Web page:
The party is well aware of the mo­nu­ment­al task ahead. As of Janu­ary 2013 Re­pub­lic­ans had a big re­gis­tra­tion ad­vant­age over Demo­crats, com­pris­ing 44 per­cent of the state’s 1.7 mil­lion re­gistered voters, while Demo­crats made up 25 per­cent and in­de­pend­ents 30 per­cent. In­de­pend­ents showed reas­on­able levels of sup­port for John Kerry and Obama over the last three pres­id­en­tial cycles, but demon­strate the highest drop-off at the polls in non­pres­id­en­tial years, mak­ing statewide vic­tory im­possible without the sup­port of a sig­ni­fic­ant num­ber of Re­pub­lic­ans.

A group of more than 70 former Re­pub­lic­an state le­gis­lat­ors formed a group last Decem­ber op­pos­ing Brown­back called Tra­di­tion­al Re­pub­lic­ans for Com­mon Sense. Among those in­volved are former Kan­sas Re­pub­lic­an Party Chair­wo­man Rochelle Chron­is­ter, former Sen. Sheila Frahm, former state Sen­ate Pres­id­ent Steve Mor­ris, three former Re­pub­lic­an House speak­ers, and a hand­ful of oth­ers de­feated by con­ser­vat­ive chal­lengers in the 2012 primar­ies. Clay Bark­er, then the ex­ec­ut­ive dir­ect­or of the state Re­pub­lic­an Party, re­ferred to the group as the “sour grapes caucus,” but Dav­is’s team is work­ing to cul­tiv­ate sim­il­ar sup­port among mod­er­ate Re­pub­lic­ans at the grass­roots level.

“At the party level were fo­cused on one thing: the turnout, and that’s why we’re work­ing so closely with Clar­ity Cam­paign Labs and Tom,” Per­key said.

Per­key says their ef­forts will cen­ter in and around Kan­sas City, Topeka, and Wichita, where nearly two-thirds of the state’s mostly white voters live, but notes His­pan­ics have driv­en nearly 75 per­cent of the state’s pop­u­la­tion growth over the past dec­ade. In this vein, the party is op­tim­ist­ic about the po­ten­tial to tar­get His­pan­ics in the state’s south­w­est quad­rant, tra­di­tion­ally a Re­pub­lic­an strong­hold.

Des­pite these plans, Dav­is’s biggest chal­lenge is and will re­main the same as that faced by Demo­crats every­where this year: The only man more un­pop­u­lar than Brown­back in Kan­sas is Obama, and Re­pub­lic­ans are happy to re­mind voters every chance they get.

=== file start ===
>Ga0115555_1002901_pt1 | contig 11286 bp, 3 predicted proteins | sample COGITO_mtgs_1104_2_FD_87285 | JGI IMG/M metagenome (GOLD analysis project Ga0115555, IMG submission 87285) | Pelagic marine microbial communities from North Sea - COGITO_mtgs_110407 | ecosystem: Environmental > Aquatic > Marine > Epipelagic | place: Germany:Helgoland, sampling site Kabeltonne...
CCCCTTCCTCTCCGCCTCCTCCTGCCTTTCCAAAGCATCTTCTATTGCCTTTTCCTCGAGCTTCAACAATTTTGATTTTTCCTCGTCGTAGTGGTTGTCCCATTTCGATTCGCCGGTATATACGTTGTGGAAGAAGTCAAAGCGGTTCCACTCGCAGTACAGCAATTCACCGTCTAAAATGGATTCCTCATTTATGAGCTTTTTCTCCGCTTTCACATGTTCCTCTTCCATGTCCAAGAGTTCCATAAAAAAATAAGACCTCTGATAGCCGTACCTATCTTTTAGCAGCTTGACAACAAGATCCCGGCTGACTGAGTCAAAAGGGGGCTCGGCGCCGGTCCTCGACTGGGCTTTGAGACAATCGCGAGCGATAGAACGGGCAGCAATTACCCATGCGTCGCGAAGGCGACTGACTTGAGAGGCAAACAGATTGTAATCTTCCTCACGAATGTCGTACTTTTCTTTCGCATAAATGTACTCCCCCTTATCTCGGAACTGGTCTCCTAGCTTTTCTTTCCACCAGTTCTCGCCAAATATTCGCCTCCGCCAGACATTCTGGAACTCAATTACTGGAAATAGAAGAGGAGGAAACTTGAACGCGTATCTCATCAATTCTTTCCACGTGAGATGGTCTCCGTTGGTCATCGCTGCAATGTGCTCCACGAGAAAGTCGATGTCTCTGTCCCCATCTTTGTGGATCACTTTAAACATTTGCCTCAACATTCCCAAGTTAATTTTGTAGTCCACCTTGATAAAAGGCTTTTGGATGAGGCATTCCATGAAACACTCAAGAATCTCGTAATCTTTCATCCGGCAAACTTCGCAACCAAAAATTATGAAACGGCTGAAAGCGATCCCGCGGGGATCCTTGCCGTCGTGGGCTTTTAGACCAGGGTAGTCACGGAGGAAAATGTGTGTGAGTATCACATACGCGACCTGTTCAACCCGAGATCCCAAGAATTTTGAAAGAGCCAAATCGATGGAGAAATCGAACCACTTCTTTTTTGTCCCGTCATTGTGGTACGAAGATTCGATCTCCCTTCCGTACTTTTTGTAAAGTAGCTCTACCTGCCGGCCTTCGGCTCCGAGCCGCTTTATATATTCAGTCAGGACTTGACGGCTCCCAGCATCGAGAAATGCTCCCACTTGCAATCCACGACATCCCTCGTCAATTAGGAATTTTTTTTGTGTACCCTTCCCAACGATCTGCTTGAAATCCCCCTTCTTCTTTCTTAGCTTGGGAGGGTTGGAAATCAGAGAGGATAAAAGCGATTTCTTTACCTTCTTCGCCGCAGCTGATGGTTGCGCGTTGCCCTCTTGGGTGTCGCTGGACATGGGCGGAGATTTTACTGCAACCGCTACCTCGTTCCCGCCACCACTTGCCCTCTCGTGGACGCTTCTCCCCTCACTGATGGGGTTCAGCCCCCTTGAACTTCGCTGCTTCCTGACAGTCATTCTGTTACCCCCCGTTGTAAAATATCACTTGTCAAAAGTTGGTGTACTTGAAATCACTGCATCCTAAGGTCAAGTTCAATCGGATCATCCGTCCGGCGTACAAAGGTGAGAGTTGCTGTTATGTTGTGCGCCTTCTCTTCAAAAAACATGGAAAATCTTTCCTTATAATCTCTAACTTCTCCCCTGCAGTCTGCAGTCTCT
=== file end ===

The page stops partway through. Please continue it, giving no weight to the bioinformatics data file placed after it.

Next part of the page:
“Around the coun­try there’s a gen­er­al dis­pleas­ure, dis­con­tent with how things are go­ing,” said Brown­back cam­paign man­ager Mark Dugan. “But what we think is im­port­ant, is it’s about if you want to go the Obama way and in­crease taxes or go the Brown­back way and lower taxes, and right­size the gov­ern­ment.”

Dugan notes Dav­is served as a del­eg­ate to the Demo­crat­ic Na­tion­al Con­ven­tions in Den­ver and Char­lotte in 2008 and 2012, which of­fers plenty of fod­der for his op­pon­ents to la­bel him an “Obama del­eg­ate” or an “Obama Demo­crat.”

“It’s June,” Dugan said. “There hasn’t been a lot of ad­vert­ising; there hasn’t been a lot of voter edu­ca­tion. Once voters un­der­stand those choices we’re very con­fid­ent Gov­ernor Brown­back will win this race.”

In­deed, his­tory may be their guide. A Cook Polit­ic­al Re­port race rank­ing by Charlie Cook on the 1996 Kan­sas Sen­ate con­test — when Brown­back first ran for Sen­ate against Demo­crat Jill Dock­ing, Dav­is’s run­ning mate this year — reads like a pre­view of this year’s gubernat­ori­al race. The sum­mary comes com­plete with mod­er­ate griev­ances against Brown­back for his con­ser­vat­ive re­cord. Like this year’s con­test, un­re­li­able auto­mated and par­tis­an polls swung dra­mat­ic­ally right up to Elec­tion Day, and the race was con­sidered a toss-up to the end, when Brown­back ul­ti­mately de­feated Dock­ing by 10 per­cent­age points.

COR­REC­TION: An earli­er ver­sion of the story misid­en­ti­fied Jason Per­key’s role with the state partyy; he is the Kan­sas Demo­crat­ic ex­ec­ut­ive dir­ect­or.  In ad­di­tion, the out­side group of GOP state le­gis­lat­ors was spe­cific­ally formed to op­pose Brown­back, not sup­port Dav­is.